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Online Double Conversion Technology
An uninterruptible power supply using true online double conversion technology provides the highest level of power protection available. The Online UPS converts the 230V input AC mains supply to DC power, which is then used to charge the battery. The DC current flow is then fed through an inverter stage that reconstructs the 230V AC mains output. Because the AC output is completely regenerated, it will be completely free from any mains-borne interference such as spikes and voltage variations. The output voltage and frequency is controlled precisely, thus ensuring a clean and stable sine wave power output. Online UPS are able to withstand large fluctuations on the input voltage before transferring to battery power (typically 276V-184V) thus eliminating unnecessary battery discharges. Upon mains failure, transfer to battery power is seamless – no break. Online UPS also have various failsafe and self-diagnostic features that will instantly transfer the load onto mains power if there is a failure within the UPS hardware, or if the UPS is overloaded.
Offline Standby Technology
During normal operation of an Offline UPS, the power flows straight through the unit and hence only RFI filtering is usually provided. When the input voltage fails or fluctuates outside of a pre-set tolerance window, the UPS detects this and a relay will close, allowing the UPS to start feeding UPS battery power via the inverter. The inverter is then switched on and a square, step or sine wave form output is supplied. Upon the return of mains power, the output is switched back onto mains and the inverter is turned off. Typically there will be a break of between 4-10 ms during the transfer to and from the battery mode.
A line-interactive UPS operates in a very similar fashion to an offline UPS, except with the advantage of better filtering and output voltage boost/reduce features. It does not eliminating mains-borne interference, line-interactive technologies does reduce the impact of spikes, surges and sags by ‘clipping’ the peaks and valleys, boosting power or switching to battery back up.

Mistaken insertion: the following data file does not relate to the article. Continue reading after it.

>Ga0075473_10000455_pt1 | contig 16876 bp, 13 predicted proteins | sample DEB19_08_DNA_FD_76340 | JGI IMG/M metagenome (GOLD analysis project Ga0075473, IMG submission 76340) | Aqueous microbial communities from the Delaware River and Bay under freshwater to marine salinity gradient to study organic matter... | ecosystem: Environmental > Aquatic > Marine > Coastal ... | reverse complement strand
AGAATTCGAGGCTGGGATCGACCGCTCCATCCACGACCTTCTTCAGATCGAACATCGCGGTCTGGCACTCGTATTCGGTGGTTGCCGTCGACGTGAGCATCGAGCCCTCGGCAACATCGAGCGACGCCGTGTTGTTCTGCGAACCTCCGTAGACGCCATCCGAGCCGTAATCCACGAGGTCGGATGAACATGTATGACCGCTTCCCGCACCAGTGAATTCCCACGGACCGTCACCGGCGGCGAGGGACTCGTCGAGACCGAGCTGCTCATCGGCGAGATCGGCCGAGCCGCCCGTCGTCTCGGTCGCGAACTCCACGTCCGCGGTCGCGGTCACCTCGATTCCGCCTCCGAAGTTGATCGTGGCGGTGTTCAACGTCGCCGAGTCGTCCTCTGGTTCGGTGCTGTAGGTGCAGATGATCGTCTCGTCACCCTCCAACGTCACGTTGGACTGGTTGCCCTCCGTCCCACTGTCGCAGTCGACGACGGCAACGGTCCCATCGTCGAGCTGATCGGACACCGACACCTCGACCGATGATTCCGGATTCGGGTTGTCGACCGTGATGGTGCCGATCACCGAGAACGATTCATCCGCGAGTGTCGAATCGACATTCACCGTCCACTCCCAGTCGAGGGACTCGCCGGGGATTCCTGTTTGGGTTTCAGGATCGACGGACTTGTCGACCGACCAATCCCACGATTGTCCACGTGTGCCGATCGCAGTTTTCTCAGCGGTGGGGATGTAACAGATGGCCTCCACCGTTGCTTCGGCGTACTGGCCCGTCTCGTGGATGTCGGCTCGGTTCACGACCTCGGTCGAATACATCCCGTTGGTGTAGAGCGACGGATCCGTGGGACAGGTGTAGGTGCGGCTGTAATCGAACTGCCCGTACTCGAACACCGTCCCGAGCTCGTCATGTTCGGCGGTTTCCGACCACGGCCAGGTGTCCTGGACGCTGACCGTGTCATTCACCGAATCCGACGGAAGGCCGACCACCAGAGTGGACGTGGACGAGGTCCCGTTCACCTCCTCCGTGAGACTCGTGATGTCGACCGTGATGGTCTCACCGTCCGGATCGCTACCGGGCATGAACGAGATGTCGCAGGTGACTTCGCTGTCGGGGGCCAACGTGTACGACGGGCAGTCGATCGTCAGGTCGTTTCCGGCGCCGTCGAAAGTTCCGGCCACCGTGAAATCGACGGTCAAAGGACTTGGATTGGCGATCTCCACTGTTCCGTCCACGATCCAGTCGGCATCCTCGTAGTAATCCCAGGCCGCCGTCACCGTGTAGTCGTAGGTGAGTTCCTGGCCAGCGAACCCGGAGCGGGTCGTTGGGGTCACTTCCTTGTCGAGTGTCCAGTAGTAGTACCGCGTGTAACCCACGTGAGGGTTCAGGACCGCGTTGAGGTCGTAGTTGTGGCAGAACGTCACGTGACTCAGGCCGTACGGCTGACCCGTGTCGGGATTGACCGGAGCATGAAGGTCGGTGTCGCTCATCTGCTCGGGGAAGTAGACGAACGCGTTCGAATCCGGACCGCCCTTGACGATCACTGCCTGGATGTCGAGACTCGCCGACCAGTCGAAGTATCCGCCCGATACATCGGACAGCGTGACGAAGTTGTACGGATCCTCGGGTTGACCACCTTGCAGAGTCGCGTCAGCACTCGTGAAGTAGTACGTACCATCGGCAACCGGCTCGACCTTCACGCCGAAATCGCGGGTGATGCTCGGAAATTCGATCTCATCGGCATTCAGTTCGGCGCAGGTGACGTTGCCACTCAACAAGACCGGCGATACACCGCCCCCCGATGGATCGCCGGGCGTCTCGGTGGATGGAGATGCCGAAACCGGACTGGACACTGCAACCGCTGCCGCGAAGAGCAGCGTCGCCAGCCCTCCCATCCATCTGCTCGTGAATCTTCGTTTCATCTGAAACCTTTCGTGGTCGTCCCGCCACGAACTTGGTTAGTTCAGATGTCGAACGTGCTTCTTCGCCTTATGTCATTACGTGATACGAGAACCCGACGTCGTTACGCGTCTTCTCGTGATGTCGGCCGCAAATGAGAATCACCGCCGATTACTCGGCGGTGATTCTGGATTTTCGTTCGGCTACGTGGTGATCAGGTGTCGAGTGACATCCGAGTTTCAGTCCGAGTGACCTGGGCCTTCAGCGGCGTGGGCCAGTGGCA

As with offline UPS, when the input voltage fails or fluctuates outside of a pre-set tolerance window, the UPS detects this and a relay will close allowing the UPS to start feeding battery power via the inverter. The inverter, in a good line-interactive UPS, will supply a sine wave output. Upon the return of mains power, the output is switched back onto mains and the inverter is turned off.
As with offline UPS, typically there will be a break on the transfer to and from battery mode, though usually this will be shorter than with an offline UPS. Some manufacturers will try to pass their line-interactive UPS off as online models by calling them ‘digital online’, ‘inline’ or ‘online interactive’ – make sure you know what technology the UPS you are buying actually uses.
Generator & UPS Compatibility
Due to the nature of the supply from a Generator we recommend utilizing Online Double Conversion Technology UPS. Online UPS have improved input frequency and voltage tolerance over non-online technology, therefore preventing frequent switching to battery power which maximizes battery life and UPS reliability. Because Online Double Conversion Technology completely regenerates the AC output it will be completely free from interference such as spikes and voltage variations which may adversely affect IT or other types of sensitive equipment.
Non-online UPS will often work, although intermittently, with a Generator supply but will ultimately fail. Usually the UPS failure happens under load or when the Generator is providing the main supply. A Generator backed supply is often a critical one and necessitates the highest form of protection, Online Double Conversion Technology provides this protection.
UPS Eco-mode and Energy Saver Systems
High efficiency is now a standard in UPS design. Consider the following when selecting your UPS system.
The IGBT rectifier technology ensures a reduction of consumption of reactive power to minimum levels. This results in lower electricity bills and smaller gen-set sizes. Small footprint and light weight makes installations easier when space is limited. Compared to 6 or 12 pulse rectifier systems, the heat dissipation is much lower.
Advance PFC Technology
Power factor correction is a technique used to increase the power factor of a system. Increasing the power factor of an electrical system is desirable because it reduces the reactive current and thus increases efficiency. The major hurdle in creating a higher power factor is cancelling out the reactive power of a system. PFC is rapidly becoming a mandatory feature in AC power sources because IEC 6100-3-2 requires the use of PFC circuits. Active and passive PFC circuits are designed to bring the PF of a system closer to unity (PF = 1.0). While no system is 100% efficient, most PFC technology makes the power factor of a system greater than 0.95.